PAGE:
Early Counselling and Discontinuation of Pregnancy

In the past, female heroin users did not have much alertness to the possibility of getting pregnant, most of the pregnancies were detected or seen at or after late second trimester and proper counselling and care could not be offered in the most critical period of early pregnancy. Through better education provided by SARDA social workers and lectures given by visiting medical professionals in the methadone clinic, female heroin users became more alert about the possibility of getting pregnant even on methadone or heroin and the importance of safe contraception, family planning and early identification of pregnancy. Through the new integrated program, clients with drug abuse and unplanned pregnancy identified in the first or early second trimester could have much earlier counselling and be allowed the option to discontinue the pregnancy with the introduction of safe contraception. In our EIP, 12 out of the 48 clients (25%) referred in the antenatal period chose to have termination of pregnancy with safe contraception (11 had IUCD insertion and 1 had regular hormonal injection) given.

Under the new EIP, pregnant heroin users could be identified at early stages and assessed by specialist obstetric colleagues with close collaboration between social workers and medical professionals in hospital. In addition, those drug abusers with unplanned pregnancy could receive early counselling, be offered a chance to consider discontinuation of pregnancy, and be educated and assisted to choose safe contraception afterwards. Past data shows that previously only 15.5% of the pregnant heroin users had safe contraception before pregnancy. After recruitment into the program, 70.7% of them adopted safe contraceptive measures (Table 1). This new integrated program was designed with an aim to better family planning in this group of high-risk families and avoid unplanned rapid repeated births.

Perinatal Outcome

Heroin-abuse has been well recognised to have consequential adverse perinatal outcomes including prematurity and small for gestational age (SGA).7,8 A local study in Hong Kong showed these same complications among pregnancy of heroin abusers: a high prematurity rate of 41% and 27.5% of babies being small for gestational age.9 In our cohort of 33 children (born to maternal heroin users) recruited after delivery (no extra service provided in antenatal period), 11 (33.3%) were born premature and 10 (30.3%) were born SGA (Table 1). In contrast, among the 36 pregnant heroin users recruited into EIP during pregnancy, 5 of their babies were born prematurely (13.9%) and 8 of their babies were born SGA (22.2%), reflecting a more favourable outcome when early intervention was introduced (Table 1).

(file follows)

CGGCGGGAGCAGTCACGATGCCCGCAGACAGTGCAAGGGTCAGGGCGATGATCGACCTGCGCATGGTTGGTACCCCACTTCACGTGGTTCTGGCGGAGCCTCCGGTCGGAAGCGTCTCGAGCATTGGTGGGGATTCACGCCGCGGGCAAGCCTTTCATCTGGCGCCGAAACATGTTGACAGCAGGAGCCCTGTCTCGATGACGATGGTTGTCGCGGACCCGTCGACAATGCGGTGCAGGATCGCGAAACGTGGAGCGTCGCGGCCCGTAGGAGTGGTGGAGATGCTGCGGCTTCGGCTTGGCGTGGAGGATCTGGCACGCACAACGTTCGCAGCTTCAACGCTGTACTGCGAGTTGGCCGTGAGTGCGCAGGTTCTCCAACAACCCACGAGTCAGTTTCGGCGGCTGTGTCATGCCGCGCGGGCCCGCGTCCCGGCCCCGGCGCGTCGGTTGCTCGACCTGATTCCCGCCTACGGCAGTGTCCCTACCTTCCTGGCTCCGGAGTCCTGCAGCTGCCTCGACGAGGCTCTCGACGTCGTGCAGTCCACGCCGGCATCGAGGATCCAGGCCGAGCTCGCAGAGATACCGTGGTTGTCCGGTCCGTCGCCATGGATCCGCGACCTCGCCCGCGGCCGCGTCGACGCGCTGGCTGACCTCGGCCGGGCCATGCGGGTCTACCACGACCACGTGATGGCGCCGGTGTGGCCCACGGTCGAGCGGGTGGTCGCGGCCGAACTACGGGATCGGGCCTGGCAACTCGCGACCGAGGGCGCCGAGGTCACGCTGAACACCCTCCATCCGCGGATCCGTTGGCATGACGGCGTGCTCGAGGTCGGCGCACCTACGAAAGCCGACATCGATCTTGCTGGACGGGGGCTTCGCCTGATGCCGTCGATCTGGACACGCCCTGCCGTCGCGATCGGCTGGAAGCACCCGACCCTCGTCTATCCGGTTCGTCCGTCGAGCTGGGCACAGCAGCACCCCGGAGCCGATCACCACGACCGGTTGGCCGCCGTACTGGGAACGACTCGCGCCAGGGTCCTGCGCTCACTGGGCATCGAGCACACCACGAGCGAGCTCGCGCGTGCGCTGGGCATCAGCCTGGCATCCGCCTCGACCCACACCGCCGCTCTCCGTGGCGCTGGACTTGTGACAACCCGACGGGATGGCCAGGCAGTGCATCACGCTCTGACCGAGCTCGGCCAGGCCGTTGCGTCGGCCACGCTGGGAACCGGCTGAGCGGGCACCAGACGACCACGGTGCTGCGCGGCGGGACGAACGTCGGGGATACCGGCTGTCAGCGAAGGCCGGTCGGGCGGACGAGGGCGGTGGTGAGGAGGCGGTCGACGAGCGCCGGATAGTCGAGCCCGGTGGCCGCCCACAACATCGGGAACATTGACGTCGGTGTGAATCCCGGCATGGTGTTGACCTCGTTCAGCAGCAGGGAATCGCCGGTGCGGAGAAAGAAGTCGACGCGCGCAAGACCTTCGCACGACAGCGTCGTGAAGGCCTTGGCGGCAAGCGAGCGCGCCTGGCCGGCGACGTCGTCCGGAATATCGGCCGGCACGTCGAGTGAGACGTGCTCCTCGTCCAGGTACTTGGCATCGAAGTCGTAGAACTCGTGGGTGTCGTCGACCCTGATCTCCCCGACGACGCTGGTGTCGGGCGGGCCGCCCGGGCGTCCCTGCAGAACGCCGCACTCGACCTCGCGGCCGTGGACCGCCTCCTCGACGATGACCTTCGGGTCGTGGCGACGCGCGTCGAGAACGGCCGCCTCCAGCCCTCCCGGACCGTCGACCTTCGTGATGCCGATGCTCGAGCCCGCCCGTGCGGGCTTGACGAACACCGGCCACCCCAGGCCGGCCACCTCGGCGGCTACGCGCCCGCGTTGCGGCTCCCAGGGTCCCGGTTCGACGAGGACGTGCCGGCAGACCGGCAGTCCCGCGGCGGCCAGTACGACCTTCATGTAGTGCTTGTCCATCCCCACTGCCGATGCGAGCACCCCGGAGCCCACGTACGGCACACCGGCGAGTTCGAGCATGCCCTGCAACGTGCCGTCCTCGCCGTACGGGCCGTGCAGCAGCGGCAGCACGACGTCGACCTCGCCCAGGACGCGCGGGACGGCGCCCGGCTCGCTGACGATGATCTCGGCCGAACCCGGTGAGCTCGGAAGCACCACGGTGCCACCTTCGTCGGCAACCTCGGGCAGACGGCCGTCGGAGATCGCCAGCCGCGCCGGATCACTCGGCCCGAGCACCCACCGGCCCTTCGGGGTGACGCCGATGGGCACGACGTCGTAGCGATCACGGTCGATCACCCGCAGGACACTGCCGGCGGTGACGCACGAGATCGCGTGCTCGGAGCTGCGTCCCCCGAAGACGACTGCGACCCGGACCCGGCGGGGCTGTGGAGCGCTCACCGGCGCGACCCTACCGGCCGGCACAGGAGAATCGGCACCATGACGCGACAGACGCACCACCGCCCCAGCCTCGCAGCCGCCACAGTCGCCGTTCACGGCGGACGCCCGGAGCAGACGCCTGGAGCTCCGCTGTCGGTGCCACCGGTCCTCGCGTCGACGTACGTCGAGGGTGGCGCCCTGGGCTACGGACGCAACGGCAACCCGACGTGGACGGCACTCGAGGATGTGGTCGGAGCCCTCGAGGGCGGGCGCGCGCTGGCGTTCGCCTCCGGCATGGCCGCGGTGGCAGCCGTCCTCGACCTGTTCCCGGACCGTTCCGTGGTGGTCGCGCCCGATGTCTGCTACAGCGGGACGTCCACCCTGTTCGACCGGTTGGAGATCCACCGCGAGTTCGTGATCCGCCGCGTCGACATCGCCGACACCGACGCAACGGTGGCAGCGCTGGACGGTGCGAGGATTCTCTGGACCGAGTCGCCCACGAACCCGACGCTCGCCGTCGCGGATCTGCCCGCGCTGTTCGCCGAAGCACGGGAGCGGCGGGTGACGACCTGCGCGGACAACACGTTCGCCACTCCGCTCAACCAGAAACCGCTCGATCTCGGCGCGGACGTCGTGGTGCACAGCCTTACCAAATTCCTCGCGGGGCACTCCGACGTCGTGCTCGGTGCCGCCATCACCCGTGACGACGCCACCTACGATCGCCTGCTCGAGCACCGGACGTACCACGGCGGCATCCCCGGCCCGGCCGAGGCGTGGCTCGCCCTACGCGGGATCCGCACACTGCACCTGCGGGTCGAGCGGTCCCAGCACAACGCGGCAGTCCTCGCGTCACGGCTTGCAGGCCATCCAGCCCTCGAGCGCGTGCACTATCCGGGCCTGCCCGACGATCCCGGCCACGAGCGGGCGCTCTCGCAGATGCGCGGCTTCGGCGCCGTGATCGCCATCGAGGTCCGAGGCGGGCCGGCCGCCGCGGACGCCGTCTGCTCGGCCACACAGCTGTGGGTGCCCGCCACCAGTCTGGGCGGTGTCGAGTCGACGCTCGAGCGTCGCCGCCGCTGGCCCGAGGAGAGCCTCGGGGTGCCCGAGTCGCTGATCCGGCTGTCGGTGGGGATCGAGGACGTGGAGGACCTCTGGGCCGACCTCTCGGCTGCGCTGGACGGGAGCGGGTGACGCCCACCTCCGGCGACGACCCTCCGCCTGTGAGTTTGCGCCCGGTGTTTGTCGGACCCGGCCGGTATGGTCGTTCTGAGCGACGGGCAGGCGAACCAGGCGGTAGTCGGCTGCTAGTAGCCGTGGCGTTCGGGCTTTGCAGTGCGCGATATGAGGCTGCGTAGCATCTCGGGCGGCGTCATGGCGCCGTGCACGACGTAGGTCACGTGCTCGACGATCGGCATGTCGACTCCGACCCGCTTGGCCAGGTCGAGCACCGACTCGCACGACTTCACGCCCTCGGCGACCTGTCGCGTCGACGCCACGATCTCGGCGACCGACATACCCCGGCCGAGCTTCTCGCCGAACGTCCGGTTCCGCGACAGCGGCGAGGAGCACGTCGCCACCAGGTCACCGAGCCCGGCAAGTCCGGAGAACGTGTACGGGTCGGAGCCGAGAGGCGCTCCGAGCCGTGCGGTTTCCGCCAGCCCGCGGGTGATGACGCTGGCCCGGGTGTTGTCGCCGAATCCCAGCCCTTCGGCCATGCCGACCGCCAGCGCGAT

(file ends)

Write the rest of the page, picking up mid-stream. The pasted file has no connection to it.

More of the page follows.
Early Intervention Program

As maternal heroin abuse is a major risk factor in pregnancy and subsequent years of child care in this group of clients, successful modification of this important risk-taking behaviour would be vital to the subsequent life of women who abuse drugs, their children and families. We found that early intervention, proper education and intensive support during pregnancy and subsequent infancy and early childhood period could alter the risk-taking behaviour of mothers who abused heroin and motivate them to undergo detoxification for the sake of their young children. In our cohort, the rate of successful detoxification (cessation of heroin and methadone usage) increased more than twice (from 7% to 15.5%) after implementation of the integrated program. In addition, an even higher percentage of pregnant heroin users quit using heroin and used methadone regularly as a substitute. The proportion of stable methadone users increased significantly from 14% to 65.5% among the pregnant heroin users. As maternal heroin abuse and its dramatic withdrawal is detrimental to the developing fetus and the health of mothers during pregnancy6-7,9 and results in adverse outcomes in the development of infants and children in the subsequent years of life,10 modification of the heroin-abusing behaviour of the mothers would greatly enhance their health, the growth and development of their young children and the family relationship. We also found that the risk of child neglect or child abuse was much lower in those mothers who were successfully detoxified.

Hong Kong has a well-established childhood vaccination program with the majority of children receiving their vaccinations in the Maternal and Child Health Centres (under the Department of Health) which are located in different districts and provided free immunisation services to all Hong Kong children. A minority of parents choose to have vaccinations for their children in the private medical sector at their own expense. The uptake rate for childhood vaccination in Hong Kong is among the highest in the world.12 An 2003 epidemiologic study of immunisation coverage for children aged 2 to 5 years old found that 97.8% of children born in Hong Kong were completely immunised.13 In spite of the high vaccination coverage rate of Hong Kong children, we found in our baseline surveillance study in the methadone clinic that almost 23% of the young children of maternal heroin users had unsatisfactory vaccination compliance (deferred vaccination for >6 months). As use of MCHC service in Hong Kong is voluntary, the completion of the child's vaccination program is directly correlated with the parents' motivation and awareness of the importance of vaccinations. The target clients of SARDA have been the adult heroin-abusers and methadone-users all along. More attention has been focused on their infants and children under the new EIP. The health and immunisation status of children of mothers who abused heroin were closely monitored by medical professionals and SARDA social workers. If a child under the program was found to default the MCHC appointment arranged for vaccination and health check by the paediatrician, the family would be reminded by phone or by home visitation arranged by the SARDA worker. In difficult situations, the child and family would be accompanied by their designated social worker to attend the clinics scheduled in the MCHCs. The vaccination compliance of this group of young children at-risk has improved significantly (94%) after implementation of the program.